The Scientific American article cited other benefits of pets for families, such as a better understanding of animals, increased empathy and social adaptability, and aiding in the development of leadership roles. Much of the article’s scientific wording boils down to this: pets are great companions. Perhaps this is why 90 percent of us live with a pet at some point during our childhood. Four local parents offered examples of their pets making great companions for their kids.


Jill owns Malamutes, Pomeranians, and cats. Although she bought these pets for herself, and therefore assumes most responsibility for them, Jill does allow her daughter to feed them. Both she and her daughter enjoy when the dogs play with and snuggle with them and when the cats agree to be held and petted.

Amy said, “Watching how gentle our Rottweiler is with the kids is always a joy. Our Rottweiler is never more relaxed or calm than when she’s watching her babies.” Another special moment for Amy is when their daughter takes their Chihuahuas for a walk.

Lisa told me that there are many special moments between Cinder, the cats, and their children. She shared that after a busy day at school, the children find it relaxing to just sit and pet Cinder and cats. “It’s good stress reliever!” she explained. In addition, their son loves to play fetch with Cinder and the children love taking Cinder on vacations.

Tanya has discovered Marley is good for the whole family. She loves the pit bull temperament, goofy smile, and playful nature. “I have anxiety and depression and Marley helps me a lot with that,” said Tanya.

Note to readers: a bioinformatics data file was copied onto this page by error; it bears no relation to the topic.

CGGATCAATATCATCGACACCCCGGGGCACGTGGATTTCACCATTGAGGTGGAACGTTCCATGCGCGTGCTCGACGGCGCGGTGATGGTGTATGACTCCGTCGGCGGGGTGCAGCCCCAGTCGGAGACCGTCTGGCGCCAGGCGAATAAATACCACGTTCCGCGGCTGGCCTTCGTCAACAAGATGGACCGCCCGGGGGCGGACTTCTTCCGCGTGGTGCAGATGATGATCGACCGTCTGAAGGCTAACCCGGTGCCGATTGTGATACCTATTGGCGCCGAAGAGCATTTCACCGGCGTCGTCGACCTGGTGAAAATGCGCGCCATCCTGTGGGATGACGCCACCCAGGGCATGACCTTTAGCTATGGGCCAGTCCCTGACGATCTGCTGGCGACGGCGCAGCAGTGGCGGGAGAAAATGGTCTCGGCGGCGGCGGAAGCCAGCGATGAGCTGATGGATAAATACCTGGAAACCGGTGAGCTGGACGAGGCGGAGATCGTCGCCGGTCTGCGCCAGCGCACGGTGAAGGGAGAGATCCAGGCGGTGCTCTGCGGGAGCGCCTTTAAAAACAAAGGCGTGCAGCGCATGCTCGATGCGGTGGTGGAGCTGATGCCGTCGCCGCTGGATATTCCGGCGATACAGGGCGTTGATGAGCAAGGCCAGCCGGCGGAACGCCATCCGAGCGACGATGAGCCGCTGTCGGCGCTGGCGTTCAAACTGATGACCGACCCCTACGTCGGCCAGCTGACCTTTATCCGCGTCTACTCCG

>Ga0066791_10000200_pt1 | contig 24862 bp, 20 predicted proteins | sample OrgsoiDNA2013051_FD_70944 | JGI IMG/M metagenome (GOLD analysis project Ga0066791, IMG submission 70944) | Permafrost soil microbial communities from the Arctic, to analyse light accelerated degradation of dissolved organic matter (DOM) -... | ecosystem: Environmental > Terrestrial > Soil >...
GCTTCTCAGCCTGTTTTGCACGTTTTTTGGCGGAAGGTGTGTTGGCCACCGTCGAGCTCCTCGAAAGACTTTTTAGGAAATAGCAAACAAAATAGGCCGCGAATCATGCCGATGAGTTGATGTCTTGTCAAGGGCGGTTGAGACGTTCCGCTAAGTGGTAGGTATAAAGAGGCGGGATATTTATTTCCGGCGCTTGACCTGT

Finally, Tanya offered what may be the best summary of the benefit of pets to families: “In the end, [Marley] rescued us and brought us closer as a family. I don’t know what [we] would do without her.”

Cinder’s Advice: The Right Cat Toy

In December 2013, my husband and I adopted a one-year-old tortoiseshell cat from Hearts United for Animals. Cinder has taught us so much about cats that it seemed proper for her to have her own advice column.

QUESTION: My cat doesn’t play with toys. Is something wrong?

“Cinder, have you lost your mouse again?” Allison asked.

I was sitting beside the front closet door, waiting for my pet parents to fetch my mouse for me. I’ve more than a dozen toys to choose from, but will only play with my leopard-spotted gray mouse. It’s my favorite mouse of all time.

When Allison found it, she didn’t just hand it back to me. She walked over to a round wooden puzzle toy and dropped my mouse into it.

I hid behind our recliner. When Allison left the living room, I ran and pounced on the puzzle. Then I started digging into puzzle’s holes. I pushed plastic balls and other mice to the side until I found my mouse. I hooked it with my claws and pulled it out. Victory!

One of my sisters peered into the room. I gripped the mouse in my jaws and, with my head low, I growled at her and scared her away. This is my mouse!